- when I think of the things that have had big impacts on me, they are mostly text (and the movie Jeremiah Johnson).
 - Music without words rarely has a big impact on me, but words without music often does.
 - I can tune out the radio and the TV, but I can't tune out text. I can't avoid reading signs and t-shirts as I walk down the street
 - etc

Quote
I'm a curious dyslexic who was reading at a third grade level in high school -- still, to this day I read slower than most people.

Runs in my family. I was one of the luck ones. I couldn't tie my shoes until 4th grade (common with dyslexics) and couldn't tell left from right until about age 20. But once I got past the initial hurdle, reading came easily. But I have always been a slow reader.

That scared me off being a historian for a while and I found computer science classes way easier because of the reading volume in the history classes. But I eventually ended up in a specialty of history where the texts are really hard to read and if you read five pages in a day, that can be a good day. Having taught that for 20 years, I've come to believe that dyslexics have a huge advantage there. We're just used to texts being hard to read and puzzling over them.
Title: Re: companies using a bunch of short videos instead of writing stuff out
Post by: littleman on November 01, 2018, 09:14:14 PM
>reading volume

In college I ended up with a double major of economics and literature, partially because of the challenge.

>dyslexics being an advantage

In some ways I think it is, but I am also thankful that my children dodged that bullet.
Title: Re: companies using a bunch of short videos instead of writing stuff out
Post by: Rupert on November 01, 2018, 09:48:43 PM
Quote
curious dyslexic
  I cannot believe this.. me too. 

Have you read:
https://www.dyslexicadvantage.org/

Daughter is too. coloured screen, hates reading as the letters move about etc.  Knows EXACTLY where she is in a city . Missus cannot understand why we are both poor readers.  Although I think I am quite good now.  :P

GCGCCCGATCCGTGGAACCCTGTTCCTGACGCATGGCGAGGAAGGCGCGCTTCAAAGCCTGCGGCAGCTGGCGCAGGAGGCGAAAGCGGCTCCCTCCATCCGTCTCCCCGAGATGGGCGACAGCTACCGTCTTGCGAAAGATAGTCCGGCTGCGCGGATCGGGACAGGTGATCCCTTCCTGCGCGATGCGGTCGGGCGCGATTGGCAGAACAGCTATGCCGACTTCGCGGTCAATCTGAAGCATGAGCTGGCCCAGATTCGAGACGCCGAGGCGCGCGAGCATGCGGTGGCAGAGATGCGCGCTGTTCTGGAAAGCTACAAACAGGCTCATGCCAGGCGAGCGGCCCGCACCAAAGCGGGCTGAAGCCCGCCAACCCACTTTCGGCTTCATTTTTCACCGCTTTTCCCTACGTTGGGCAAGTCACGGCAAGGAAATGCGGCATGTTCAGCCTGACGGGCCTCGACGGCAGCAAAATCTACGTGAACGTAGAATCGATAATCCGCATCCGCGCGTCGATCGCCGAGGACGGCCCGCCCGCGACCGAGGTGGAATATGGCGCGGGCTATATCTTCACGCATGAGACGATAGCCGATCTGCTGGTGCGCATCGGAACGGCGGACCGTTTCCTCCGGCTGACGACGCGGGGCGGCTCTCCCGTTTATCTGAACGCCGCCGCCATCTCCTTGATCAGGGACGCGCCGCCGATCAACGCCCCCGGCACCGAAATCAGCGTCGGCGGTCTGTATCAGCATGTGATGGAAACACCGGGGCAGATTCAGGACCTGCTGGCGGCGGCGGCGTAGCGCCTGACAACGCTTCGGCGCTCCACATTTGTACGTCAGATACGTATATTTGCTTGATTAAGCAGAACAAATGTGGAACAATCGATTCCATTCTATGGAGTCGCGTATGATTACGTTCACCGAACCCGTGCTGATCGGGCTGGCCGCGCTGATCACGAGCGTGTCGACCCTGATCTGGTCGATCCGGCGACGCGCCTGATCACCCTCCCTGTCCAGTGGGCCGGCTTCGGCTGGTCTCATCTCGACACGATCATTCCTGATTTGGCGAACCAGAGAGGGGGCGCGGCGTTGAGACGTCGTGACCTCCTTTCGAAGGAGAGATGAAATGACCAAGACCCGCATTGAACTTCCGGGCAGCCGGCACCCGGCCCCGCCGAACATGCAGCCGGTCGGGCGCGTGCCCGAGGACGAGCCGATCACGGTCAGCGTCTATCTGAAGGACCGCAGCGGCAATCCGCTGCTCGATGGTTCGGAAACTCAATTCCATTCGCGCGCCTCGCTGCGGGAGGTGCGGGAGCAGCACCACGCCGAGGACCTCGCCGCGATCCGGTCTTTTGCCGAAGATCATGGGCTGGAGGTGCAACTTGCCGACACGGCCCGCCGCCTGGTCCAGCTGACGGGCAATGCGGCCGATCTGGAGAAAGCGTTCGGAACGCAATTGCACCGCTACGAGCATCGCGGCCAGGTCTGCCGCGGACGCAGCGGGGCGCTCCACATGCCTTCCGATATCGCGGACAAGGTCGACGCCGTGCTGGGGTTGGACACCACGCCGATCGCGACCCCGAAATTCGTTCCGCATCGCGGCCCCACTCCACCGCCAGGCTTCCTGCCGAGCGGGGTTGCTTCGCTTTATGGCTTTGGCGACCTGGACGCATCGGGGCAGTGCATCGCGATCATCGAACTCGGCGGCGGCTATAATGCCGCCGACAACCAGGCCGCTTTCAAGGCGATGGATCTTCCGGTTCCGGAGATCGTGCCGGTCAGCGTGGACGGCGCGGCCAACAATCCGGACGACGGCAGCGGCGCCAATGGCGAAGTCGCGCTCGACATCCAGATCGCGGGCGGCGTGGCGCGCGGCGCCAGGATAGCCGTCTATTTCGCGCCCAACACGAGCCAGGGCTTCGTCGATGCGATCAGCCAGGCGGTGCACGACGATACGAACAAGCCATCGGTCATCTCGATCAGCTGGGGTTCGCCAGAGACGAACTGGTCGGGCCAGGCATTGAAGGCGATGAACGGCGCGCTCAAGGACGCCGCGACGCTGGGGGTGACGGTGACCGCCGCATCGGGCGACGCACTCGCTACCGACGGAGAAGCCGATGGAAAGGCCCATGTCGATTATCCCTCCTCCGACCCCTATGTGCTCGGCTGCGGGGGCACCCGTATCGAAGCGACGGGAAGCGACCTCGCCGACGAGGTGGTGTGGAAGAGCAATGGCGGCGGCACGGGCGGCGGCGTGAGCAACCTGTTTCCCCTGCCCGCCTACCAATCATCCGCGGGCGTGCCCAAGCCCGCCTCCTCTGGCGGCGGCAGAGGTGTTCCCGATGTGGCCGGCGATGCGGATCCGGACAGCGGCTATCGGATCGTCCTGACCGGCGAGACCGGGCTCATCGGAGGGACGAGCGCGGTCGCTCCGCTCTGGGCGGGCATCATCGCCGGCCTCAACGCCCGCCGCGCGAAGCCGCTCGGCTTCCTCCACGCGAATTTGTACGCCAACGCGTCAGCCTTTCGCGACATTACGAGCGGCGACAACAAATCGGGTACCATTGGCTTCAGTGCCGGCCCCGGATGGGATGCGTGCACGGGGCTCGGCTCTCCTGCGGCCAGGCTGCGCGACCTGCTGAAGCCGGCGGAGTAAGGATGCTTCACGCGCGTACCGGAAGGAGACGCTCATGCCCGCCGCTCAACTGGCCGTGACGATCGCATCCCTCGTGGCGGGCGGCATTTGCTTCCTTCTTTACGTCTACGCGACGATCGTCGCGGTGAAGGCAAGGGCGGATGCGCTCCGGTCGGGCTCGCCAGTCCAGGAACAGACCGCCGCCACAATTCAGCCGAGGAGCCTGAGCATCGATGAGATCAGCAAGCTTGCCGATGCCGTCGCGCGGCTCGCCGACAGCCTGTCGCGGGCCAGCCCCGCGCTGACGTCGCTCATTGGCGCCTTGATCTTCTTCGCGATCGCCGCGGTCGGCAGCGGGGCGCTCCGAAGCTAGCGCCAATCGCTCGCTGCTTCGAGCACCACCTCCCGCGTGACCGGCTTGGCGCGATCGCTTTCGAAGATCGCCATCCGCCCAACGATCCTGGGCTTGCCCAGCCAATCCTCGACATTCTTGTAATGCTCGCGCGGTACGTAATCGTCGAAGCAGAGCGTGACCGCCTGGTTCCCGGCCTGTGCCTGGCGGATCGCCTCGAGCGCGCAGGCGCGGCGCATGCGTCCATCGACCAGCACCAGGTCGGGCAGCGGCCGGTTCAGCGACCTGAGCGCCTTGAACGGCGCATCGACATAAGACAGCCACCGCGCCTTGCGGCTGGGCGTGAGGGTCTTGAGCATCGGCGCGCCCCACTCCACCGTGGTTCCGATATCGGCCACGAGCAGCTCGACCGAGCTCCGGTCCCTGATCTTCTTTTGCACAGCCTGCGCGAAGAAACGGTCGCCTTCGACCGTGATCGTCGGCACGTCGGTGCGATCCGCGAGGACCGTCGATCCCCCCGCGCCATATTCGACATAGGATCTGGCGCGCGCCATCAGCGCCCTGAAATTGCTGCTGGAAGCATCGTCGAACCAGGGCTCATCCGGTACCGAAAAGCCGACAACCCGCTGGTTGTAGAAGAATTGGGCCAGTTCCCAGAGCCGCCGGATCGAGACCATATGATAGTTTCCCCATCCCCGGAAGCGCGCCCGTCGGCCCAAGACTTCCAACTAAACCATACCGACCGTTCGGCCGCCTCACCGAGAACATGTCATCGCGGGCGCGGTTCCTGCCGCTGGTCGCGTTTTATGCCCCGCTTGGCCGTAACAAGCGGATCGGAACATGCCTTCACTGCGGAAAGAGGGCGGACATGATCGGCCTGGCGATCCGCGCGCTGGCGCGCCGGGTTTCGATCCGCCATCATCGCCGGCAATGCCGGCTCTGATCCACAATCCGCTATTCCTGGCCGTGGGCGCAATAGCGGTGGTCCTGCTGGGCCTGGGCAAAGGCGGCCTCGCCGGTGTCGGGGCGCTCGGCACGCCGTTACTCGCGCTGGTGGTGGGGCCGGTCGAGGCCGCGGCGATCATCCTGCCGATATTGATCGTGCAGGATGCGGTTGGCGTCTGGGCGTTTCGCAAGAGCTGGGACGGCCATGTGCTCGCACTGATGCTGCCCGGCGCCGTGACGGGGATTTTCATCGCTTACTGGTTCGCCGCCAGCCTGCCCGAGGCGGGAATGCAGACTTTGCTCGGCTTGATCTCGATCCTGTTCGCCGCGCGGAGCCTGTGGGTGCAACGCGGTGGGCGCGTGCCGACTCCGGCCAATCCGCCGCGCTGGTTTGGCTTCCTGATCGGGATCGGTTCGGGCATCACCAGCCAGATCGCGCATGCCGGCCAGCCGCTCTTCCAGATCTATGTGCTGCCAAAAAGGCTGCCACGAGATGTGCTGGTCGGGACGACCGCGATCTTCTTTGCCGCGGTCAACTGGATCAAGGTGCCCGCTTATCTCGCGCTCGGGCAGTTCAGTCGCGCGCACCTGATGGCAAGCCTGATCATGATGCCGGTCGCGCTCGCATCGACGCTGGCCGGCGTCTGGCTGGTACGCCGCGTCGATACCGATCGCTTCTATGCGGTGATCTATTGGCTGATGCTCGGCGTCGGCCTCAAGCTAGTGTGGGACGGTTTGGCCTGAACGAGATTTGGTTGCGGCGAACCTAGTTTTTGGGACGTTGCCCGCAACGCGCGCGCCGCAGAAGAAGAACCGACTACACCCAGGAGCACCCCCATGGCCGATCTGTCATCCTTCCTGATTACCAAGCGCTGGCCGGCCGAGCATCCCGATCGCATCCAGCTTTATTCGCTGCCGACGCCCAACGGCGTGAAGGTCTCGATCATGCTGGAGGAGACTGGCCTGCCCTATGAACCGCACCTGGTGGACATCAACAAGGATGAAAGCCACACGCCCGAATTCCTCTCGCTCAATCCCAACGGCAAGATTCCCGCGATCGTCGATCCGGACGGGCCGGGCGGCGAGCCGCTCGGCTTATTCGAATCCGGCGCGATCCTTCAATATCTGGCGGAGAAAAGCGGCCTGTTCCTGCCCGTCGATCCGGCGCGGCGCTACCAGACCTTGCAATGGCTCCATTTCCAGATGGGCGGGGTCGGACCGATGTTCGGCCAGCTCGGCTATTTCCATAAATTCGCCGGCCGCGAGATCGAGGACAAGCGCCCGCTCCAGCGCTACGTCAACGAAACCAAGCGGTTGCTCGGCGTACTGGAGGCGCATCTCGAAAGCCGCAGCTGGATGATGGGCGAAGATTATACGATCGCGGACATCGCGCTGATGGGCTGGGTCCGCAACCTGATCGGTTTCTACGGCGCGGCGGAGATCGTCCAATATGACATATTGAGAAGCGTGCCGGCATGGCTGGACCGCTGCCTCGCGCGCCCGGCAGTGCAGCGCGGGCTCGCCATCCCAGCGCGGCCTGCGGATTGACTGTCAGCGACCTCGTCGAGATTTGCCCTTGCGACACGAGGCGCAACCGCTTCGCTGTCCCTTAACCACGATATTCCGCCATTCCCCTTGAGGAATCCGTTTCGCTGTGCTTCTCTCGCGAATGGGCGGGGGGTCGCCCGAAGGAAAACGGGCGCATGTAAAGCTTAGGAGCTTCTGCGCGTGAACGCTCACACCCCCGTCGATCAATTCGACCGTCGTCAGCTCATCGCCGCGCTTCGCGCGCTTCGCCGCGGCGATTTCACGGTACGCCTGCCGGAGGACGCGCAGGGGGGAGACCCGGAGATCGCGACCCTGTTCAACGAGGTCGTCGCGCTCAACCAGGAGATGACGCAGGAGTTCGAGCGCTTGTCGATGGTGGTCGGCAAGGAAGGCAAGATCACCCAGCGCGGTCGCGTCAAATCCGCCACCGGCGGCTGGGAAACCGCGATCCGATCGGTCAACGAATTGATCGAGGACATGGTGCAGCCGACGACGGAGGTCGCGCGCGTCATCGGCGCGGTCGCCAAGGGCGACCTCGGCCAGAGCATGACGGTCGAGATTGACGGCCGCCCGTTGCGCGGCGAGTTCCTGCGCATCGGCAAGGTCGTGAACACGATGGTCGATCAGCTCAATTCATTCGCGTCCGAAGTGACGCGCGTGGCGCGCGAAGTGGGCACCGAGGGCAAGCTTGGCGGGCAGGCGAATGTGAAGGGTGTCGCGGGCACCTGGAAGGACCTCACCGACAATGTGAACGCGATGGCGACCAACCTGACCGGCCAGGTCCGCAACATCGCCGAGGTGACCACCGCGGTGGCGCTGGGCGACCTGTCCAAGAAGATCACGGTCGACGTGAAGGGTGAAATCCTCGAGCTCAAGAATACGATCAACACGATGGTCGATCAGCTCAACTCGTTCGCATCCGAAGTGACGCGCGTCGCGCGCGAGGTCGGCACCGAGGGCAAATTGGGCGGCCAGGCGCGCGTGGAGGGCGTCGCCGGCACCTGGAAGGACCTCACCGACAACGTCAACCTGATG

I feel a glass of wine is bending my brain... we have been here before haven't we.? Not sure I realised there were so many of us here.
Title: Re: companies using a bunch of short videos instead of writing stuff out
Post by: rcjordan on November 01, 2018, 09:57:35 PM
>reading volume

I'm the opposite.  Back in the 6th grade, they brought in a special machine to test my reading because it was obvious I was winging it --not taking any books home.  They clocked me at over 600 wpm, 11th grade level, and 95% comprehension.  Then they brought in the Feds ...but that's another story. Maybe Asheville.

My trouble was/is handwriting. Got a "D" pretty consistently. I've lost count of how many times we've been asked if I'm a doctor after seeing my signature.

>skimming

This was mentioned upstream. I can skim with the best of them, provided I'm not under pressure. 
Title: Re: companies using a bunch of short videos instead of writing stuff out
Post by: littleman on November 02, 2018, 06:24:47 AM
It makes sense that there is a high percentage of dyslexic people in our space.  Historically internet marketing was a great place for out of the box thinkers.  Also, in general, dyslexics tend to do better in small business environments than being cogs in big corporations.

>we have been here before haven't we?

I think we've touched on it. 

>https://www.dyslexicadvantage.org/


Quote
The mission of Dyslexic Advantage is to promote the positive identity, community, and achievement of dyslexic people by focusing on their strengths.

That's all great, but dyslexics really need grit more than anything else.  Feeling good about dyslexia is fine for kids, but for adults I think it is more about what one has accomplished despite the challenges.  It takes more work, more determination and more reliance on ones other abilities, IMO that's where the pride should come in -- knowing that you are strong enough and cunning enough to not have it stop you.